So although I don’t believe it’s an immediate threat, we have to make it clear that if he thinks it has been hard because the world has been responding to support the Ukrainian people now, it will get much harder for him, for Russia, and the people around him.
President Biden brought a very steady hand — the way that he has responded and worked with other nations. Not just in helping Ukraine and trying to hold Putin and Russia accountable, but bringing the United States back into the fight against climate change. The legislation that Congress passed and President Biden signed is the biggest financial commitment to fighting climate change that has been made. It’s a very strong signal that under his presidency we take climate change seriously.
His outreach and our government’s cooperation with Japan, South Korea, Australia, and India demonstrate clearly that we can have a Pacific alliance with democracies, with like-minded countries. And that sends a signal to China. That’s especially important because of Taiwan.
We now have a steady, stable, experienced president. And that gives us a chance with the G7 meetings and other kinds of events to inject more stability into the international order. And to find more ways to work together, for common defense, for the fight against climate change, and to get prepared for the next pandemic. Because we should have learned a lot of lessons from this last one — all of us.
To work together to support poor countries and deal with climate change and the pandemic. I think we’re on the right track. I just hope we will continue that.
I believe that the relationship between our two countries is very strong. But we need to have more coordination when it comes to military defense. And particularly, as you say, to send a message to both Russia and China through military exercises and the joint production of military hardware and equipment, that Japan and the United States are united and the US stands with and behind Japan.
It’s also important that we strengthen our Pacific alliances, so that Australia, South Korea, Japan, the United States, and even India, are involved in planning for aggression by Russia and China in the Pacific.
I personally believe that the US and Japan should also be conducting military exercises to send a very strong signal to both Russia and China that the United States and Japan stand together and they will stand against any aggressiveness by either of those countries.
I’m very concerned about the much more aggressive rhetoric by the Chinese against Taiwan. I know how dependent Japan is on the Taiwan Strait for the delivery of everything from energy to other important materials. And again, the US, Japan, and other Asia-Pacific countries need to recognize that we have to support Taiwan. And there are a lot of ways of doing that.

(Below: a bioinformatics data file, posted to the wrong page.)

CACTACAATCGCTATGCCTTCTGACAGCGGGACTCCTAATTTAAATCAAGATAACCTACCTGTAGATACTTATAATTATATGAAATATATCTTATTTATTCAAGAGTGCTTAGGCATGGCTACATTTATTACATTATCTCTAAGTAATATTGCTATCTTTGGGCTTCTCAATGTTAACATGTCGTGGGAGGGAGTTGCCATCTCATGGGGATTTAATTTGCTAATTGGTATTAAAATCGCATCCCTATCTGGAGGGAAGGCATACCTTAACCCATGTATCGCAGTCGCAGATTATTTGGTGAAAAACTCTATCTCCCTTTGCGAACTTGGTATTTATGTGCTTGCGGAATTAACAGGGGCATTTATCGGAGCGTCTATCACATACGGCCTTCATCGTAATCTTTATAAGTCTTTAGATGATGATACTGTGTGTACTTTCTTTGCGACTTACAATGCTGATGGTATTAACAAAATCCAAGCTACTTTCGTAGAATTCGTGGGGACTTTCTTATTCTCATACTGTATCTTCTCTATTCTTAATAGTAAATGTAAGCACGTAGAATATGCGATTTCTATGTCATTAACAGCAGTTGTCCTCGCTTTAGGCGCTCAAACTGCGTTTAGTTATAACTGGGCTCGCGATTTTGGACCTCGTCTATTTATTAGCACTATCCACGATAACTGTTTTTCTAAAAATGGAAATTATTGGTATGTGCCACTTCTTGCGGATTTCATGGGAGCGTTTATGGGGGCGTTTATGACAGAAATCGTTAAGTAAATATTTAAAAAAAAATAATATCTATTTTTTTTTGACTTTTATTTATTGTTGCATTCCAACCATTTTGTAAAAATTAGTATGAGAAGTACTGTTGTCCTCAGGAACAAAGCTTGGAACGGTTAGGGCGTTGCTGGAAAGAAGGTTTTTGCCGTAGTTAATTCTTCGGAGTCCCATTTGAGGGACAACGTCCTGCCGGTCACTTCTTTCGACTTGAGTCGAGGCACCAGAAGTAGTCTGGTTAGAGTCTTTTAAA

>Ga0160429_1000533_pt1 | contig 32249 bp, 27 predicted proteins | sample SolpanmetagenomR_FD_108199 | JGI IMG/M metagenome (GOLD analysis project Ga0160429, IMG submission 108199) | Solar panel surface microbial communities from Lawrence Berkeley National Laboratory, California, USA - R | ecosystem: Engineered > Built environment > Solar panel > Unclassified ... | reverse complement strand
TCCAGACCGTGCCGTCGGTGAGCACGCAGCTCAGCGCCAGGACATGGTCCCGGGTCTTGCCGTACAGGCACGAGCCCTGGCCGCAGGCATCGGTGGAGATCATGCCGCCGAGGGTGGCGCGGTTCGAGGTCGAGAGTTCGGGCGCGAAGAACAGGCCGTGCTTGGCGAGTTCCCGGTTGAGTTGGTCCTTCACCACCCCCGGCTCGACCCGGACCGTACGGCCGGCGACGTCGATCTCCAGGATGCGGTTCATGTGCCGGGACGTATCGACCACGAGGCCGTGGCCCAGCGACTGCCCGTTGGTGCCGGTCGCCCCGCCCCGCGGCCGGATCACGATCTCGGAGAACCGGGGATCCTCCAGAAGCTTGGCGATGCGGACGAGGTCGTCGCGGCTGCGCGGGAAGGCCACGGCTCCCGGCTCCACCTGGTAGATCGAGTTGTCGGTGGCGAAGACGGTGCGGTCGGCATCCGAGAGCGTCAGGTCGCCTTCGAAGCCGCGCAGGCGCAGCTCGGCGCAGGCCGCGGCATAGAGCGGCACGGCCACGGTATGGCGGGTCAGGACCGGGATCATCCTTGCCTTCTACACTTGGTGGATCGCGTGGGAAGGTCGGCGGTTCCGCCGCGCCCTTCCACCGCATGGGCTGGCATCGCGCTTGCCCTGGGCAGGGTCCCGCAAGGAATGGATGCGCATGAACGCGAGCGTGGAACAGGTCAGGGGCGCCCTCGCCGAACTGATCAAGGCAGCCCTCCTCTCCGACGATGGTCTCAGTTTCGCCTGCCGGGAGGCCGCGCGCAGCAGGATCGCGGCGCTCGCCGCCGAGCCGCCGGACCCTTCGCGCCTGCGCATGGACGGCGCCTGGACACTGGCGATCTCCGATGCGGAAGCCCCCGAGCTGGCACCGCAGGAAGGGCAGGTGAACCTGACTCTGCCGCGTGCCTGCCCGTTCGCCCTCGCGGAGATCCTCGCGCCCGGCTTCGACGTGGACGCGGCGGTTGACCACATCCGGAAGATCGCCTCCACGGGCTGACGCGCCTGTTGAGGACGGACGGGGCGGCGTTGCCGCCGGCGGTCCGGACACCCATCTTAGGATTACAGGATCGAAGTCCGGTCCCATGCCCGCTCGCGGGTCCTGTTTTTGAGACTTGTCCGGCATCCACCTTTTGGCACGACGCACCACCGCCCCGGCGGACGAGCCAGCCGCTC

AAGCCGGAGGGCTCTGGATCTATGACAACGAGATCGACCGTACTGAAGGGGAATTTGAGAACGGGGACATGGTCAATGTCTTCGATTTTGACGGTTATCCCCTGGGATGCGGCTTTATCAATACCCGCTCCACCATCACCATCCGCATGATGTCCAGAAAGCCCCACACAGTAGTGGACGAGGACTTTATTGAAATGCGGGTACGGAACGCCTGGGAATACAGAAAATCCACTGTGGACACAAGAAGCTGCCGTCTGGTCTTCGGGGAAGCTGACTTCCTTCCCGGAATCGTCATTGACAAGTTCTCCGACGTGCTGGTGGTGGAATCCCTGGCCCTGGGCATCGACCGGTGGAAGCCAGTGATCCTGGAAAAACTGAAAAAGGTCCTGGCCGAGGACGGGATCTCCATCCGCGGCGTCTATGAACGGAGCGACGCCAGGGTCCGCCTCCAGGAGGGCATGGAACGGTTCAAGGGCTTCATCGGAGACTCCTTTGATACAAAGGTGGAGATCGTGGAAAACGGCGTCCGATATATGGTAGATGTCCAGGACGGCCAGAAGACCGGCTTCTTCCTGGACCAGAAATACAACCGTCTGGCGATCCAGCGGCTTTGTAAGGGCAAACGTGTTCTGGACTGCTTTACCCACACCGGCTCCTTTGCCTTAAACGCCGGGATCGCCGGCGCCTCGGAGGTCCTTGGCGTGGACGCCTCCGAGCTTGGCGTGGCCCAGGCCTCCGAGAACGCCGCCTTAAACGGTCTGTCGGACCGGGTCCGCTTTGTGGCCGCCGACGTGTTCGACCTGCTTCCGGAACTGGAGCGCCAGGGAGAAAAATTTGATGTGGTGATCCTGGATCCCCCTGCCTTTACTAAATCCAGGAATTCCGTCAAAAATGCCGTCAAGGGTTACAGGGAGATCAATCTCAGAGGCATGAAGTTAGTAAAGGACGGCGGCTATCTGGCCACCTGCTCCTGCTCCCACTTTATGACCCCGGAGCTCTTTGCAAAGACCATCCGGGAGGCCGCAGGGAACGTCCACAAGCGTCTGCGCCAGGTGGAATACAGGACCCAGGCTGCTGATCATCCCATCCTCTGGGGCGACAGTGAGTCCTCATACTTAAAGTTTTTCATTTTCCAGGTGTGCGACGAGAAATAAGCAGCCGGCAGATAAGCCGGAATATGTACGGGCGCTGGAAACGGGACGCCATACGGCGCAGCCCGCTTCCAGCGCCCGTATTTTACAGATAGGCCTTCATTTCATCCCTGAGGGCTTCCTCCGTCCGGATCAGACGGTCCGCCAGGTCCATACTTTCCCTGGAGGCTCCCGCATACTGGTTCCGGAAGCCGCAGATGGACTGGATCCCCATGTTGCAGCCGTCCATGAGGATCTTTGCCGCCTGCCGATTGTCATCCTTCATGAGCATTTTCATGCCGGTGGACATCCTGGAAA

We have to increase the capability of their military. We have to provide more advanced equipment and weaponry. But we also have to send a signal to China that disrupting the flow of maritime traffic, invading Taiwan, and undermining their democracy will have consequences.
I don’t think it’s smart to talk too much about what would be done, but again, this is an area that is very important for Japan and the United States to plan together, to coordinate together, to be ready together. To respond or try to prevent aggressive action by China against Taiwan.
Midterm elections are always hard for whoever the president is. Usually, whichever party’s president is in the White House, the voters vote against that party. It happened in 1994 when my husband was president. It happened in 2010 when Barack Obama was president. I think It’s important that we recognize that there is historical precedent as to what happens in midterm elections.
Having said that, the Democrats are working very hard to maintain our majority in both the Senate and the House. Because many of the candidates running on the Republican side are very extreme. They don’t have very sensible proposals. They’re quite, in my view, disconnected from the reality that we face in the world. So I’m doing what I can, and everyone else is, to try to elect Democrats. We’ll see what happens on November 8.
No. I’m going to be supporting people that I believe in, that I think will do a good job, but I’m not going to run.
At this point President Biden intends to run again. If he does, he’ll have my support.
Interview by: Fuji TV and The Sankei Shimbun
Comfort Women Scam: New Paper Exposes North Korea Connection
When It Comes to US-China Relations, Sometimes Silence is Golden
Kishida’s Expert Panel on Defense Buildup has a Tough Task Ahead
INTERVIEW | Spokesman Oleg Nikolenko on Northern Territories: Ukraine, Japan Can Work vs Shared Russian Invasion Problem
Why We Must Counter Digital Authoritarianism from China and Russia
As Other Democracies Increase Defense Spending, Japan Sleeps on Its Fair Share
You must be logged in to post a comment Login
You must be logged in to post a comment.
Copyright © 2022 JAPAN Forward.